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Tips on Fermenting Bread

Bread fermentation baking is used as brewer’s yeast in the production of bread and similar products.

By fermenting the sugar in the dough, the yeast produces large bubbles of carbon dioxide. Gives the end product its characteristic honeycomb-like structure. Certain other products of the fermentation action and the yeast itself, provide the flavour of the bread.

Why do your doughs always fail to rise?

First of all, let’s check the activity of the yeast!

Yeast is a microorganism and if it has “died” due to improper storage, expiry, etc., it will naturally not ferment.

Finally, see if you have used the correct amount of high sugar tolerant dry yeast in doughs that are high in sugar, salt and fat etc.
In more complex fermentation situations, ordinary low-sugar yeast may not be up to the task.

Why do you sometimes have to ferment your recipes 2 times and sometimes only 1 time?

During the fermentation process, yeast produces a lot of flavour substances in addition to carbon dioxide (what makes the dough swell up) and alcohol. It takes time for these flavours to be produced.

Therefore, a second fermentation is usually carried out to give the dough enough time to produce more flavour substances and to give the bread a better taste.

But at the same time, if you are in a hurry, or not so much looking for flavour, a single fermentation is also possible to produce bread.

These primary fermentation recipes can be altered to allow for secondary fermentation to achieve a more adequate flavour.

Those recipes that are secondary fermented can also be converted to primary fermentation as appropriate, sacrificing some of the flavour for a faster and easier process.

Can the dough be chilled and fermented?

Of course
But there are two prerequisites
1. The lower the temperature, the slower the yeast fermentation rate
2. The longer the fermentation time, the more time there is for the various flavours to form.

So, cold fermentation is always a common means of making bread!
Even for those recipes that do not use low temperature fermentation, we can still ferment it as low as we need to.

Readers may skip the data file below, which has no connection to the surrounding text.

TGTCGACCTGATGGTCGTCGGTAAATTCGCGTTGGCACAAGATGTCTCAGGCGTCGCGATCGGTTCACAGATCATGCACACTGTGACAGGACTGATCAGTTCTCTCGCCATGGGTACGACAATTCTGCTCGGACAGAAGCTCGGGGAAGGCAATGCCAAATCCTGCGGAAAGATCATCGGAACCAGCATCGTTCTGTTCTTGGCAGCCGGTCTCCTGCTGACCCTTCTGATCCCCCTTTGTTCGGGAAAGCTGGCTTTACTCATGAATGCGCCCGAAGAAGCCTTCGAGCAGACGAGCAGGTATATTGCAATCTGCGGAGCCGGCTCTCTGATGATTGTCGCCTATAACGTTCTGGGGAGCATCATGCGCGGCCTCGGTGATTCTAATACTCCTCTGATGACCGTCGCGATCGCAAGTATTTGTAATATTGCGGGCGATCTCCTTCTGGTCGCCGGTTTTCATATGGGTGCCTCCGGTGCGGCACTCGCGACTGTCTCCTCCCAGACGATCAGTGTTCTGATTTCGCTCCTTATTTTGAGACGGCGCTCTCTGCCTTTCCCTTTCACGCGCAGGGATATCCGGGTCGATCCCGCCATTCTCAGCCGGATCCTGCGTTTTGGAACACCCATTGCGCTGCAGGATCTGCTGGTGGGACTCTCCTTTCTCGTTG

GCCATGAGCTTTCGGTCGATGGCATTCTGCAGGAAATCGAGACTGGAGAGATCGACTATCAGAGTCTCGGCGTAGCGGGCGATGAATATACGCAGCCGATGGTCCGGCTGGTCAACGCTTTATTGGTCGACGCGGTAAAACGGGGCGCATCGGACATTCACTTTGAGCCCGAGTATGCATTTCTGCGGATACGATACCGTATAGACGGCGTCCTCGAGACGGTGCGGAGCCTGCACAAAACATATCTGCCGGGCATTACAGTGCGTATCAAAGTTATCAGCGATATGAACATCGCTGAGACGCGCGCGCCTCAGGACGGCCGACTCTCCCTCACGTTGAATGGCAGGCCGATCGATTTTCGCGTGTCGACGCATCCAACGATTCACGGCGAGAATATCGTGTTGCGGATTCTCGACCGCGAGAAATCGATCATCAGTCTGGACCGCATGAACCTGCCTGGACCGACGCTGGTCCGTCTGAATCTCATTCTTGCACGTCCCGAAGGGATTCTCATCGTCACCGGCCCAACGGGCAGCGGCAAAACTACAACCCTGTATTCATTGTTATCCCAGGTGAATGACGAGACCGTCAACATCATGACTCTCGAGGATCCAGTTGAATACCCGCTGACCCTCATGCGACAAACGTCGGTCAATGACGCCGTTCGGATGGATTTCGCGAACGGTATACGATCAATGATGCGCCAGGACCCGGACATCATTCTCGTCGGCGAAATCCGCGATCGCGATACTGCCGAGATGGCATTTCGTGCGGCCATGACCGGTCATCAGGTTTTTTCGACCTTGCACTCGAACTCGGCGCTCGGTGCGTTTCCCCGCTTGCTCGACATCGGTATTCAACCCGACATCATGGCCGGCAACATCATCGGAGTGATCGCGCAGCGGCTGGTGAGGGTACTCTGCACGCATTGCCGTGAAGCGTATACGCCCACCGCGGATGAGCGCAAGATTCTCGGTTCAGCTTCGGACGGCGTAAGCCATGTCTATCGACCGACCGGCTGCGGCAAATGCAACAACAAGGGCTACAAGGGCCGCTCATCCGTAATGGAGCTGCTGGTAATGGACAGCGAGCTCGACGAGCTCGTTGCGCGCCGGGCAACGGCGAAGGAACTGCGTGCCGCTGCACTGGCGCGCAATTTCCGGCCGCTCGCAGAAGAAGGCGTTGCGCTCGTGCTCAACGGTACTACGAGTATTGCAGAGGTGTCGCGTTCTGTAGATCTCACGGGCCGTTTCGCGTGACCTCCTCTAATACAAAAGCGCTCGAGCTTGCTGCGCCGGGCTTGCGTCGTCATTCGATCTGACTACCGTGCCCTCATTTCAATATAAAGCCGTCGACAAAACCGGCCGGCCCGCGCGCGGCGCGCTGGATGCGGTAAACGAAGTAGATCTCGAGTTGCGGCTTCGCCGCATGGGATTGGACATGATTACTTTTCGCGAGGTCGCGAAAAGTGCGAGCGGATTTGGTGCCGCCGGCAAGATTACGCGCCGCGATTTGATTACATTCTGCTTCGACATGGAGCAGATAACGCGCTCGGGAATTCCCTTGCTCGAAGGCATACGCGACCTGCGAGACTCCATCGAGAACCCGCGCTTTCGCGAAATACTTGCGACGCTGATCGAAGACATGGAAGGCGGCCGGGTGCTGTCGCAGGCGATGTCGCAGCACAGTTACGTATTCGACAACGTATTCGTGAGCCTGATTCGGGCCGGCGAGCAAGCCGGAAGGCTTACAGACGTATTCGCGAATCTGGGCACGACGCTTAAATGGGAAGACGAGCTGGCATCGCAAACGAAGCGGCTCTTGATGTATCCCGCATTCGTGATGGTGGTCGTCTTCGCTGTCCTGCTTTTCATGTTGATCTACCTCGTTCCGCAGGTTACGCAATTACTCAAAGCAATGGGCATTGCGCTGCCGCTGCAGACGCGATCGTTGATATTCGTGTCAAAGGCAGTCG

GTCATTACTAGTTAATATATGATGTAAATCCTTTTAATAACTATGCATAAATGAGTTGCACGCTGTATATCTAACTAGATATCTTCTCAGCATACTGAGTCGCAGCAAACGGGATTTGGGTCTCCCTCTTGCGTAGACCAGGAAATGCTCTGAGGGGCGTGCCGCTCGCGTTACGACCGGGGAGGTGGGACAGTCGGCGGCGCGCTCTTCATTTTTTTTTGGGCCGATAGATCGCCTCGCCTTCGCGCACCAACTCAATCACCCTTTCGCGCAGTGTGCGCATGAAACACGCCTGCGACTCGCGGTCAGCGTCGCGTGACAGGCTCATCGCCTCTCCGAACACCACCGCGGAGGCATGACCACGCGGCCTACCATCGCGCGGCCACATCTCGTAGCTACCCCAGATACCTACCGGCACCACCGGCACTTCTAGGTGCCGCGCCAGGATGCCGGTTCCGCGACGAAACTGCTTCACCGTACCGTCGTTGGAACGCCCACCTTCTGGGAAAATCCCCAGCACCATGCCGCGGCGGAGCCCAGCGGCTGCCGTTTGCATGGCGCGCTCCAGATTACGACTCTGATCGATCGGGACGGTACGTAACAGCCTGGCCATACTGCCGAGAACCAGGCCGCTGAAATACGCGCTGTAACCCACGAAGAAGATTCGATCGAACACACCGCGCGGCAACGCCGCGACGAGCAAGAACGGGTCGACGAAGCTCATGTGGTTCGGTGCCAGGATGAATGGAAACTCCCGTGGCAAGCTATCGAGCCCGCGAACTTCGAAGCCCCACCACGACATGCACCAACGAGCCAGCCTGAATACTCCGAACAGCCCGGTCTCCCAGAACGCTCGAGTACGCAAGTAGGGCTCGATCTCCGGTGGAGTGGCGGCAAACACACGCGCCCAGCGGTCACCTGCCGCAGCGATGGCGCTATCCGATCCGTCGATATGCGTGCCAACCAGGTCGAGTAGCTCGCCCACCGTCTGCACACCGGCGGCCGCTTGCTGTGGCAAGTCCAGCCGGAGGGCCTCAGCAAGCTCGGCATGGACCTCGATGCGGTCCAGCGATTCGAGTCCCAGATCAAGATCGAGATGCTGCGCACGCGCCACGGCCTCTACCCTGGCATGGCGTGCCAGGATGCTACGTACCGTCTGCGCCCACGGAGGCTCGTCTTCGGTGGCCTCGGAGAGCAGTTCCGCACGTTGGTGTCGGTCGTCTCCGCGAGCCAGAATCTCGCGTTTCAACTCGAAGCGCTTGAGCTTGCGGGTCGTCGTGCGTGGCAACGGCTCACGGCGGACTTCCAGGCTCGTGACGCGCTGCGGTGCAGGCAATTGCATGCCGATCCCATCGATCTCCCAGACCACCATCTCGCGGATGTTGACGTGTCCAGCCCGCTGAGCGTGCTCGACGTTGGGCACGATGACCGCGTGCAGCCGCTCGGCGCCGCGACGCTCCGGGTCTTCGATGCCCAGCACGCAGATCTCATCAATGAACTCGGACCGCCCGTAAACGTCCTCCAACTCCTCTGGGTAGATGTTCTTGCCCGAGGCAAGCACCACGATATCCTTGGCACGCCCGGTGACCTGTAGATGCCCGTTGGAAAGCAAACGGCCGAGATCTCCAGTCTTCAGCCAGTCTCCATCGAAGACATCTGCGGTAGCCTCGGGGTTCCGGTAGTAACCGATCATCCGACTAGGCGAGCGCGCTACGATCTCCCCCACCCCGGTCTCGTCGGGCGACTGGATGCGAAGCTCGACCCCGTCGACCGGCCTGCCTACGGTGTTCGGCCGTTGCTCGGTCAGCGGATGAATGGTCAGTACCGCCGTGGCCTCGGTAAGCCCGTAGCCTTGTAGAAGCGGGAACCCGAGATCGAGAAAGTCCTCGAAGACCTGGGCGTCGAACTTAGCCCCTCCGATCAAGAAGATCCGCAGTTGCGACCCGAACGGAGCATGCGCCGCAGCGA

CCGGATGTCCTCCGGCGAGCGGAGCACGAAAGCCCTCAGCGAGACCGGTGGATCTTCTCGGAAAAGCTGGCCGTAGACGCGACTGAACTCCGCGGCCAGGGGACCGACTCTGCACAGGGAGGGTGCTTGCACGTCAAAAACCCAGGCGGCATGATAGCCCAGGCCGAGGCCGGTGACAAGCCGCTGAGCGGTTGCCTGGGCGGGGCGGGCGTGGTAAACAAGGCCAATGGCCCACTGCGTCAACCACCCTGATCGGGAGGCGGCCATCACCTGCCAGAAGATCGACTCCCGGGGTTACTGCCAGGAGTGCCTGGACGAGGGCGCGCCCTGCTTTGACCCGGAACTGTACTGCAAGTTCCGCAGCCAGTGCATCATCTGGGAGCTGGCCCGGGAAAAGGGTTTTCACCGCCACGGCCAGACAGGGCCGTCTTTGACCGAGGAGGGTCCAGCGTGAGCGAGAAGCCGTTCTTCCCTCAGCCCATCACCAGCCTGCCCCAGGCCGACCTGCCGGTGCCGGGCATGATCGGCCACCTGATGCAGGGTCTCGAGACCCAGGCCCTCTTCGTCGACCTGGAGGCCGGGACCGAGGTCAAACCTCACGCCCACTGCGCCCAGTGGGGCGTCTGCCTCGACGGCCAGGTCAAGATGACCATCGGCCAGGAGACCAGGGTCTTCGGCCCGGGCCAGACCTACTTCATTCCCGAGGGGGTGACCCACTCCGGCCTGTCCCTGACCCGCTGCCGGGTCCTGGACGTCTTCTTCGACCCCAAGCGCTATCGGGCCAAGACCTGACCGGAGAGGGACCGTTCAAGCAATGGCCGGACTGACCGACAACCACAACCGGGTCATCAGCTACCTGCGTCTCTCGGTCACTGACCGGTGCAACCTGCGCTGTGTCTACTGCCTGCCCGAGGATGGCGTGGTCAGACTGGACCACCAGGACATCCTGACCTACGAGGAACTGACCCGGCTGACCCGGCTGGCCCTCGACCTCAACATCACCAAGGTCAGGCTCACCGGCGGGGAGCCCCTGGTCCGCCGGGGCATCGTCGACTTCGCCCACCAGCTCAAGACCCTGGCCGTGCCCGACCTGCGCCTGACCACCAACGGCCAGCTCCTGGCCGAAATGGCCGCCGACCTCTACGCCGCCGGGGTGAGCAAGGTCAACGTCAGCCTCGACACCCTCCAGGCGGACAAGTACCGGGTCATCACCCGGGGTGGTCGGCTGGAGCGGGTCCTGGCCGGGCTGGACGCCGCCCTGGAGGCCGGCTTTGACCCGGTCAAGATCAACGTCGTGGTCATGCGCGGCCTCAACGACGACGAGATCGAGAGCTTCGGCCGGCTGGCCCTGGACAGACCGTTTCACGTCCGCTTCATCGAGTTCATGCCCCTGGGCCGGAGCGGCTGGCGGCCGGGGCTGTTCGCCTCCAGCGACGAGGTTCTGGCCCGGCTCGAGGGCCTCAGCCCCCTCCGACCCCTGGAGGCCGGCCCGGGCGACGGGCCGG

How long should I ferment in cold storage?

This will be adjusted depending on the temperature of the fridge freezer, the amount of yeast used etc.

In general, the fermentation time is between 12 to 18 hours in the refrigerator (around 4°C). Some doughs will take between 24 to 36 hours (depending on the recipe), so you can adjust the time to suit your needs.

If you only want to ferment the dough for 1 night (8 hours or so), you can ferment it at room temperature for half an hour before chilling it in the fridge.
In short, be flexible, the degree of fermentation depends on the state of the dough, not just on the time.

Refrigerated fermentation is usually used for the basic fermentation (1st fermentation), but you will need to return it to room temperature for shaping, secondary fermentation and baking.

Why does my bread smell heavily of wine?

Alcohol is one of the products of yeast fermentation.

If the fermentation is excessive, the alcoholic taste will be noticeable, so we need to control the degree of fermentation. This is one of the most important points to keep in mind when fermenting.

An over-fermented bread will not only have a strong alcoholic flavour, but the texture of the tissue will also be very affected. Over-fermentation is most common in final fermentation.

Check your last fermented dough (the dough before it goes into the oven) and press it down gently with your finger. If the dough deflates when you press it, then it has definitely over-fermented.

These are the FAQs on fermenting bread, which I hope will help you.

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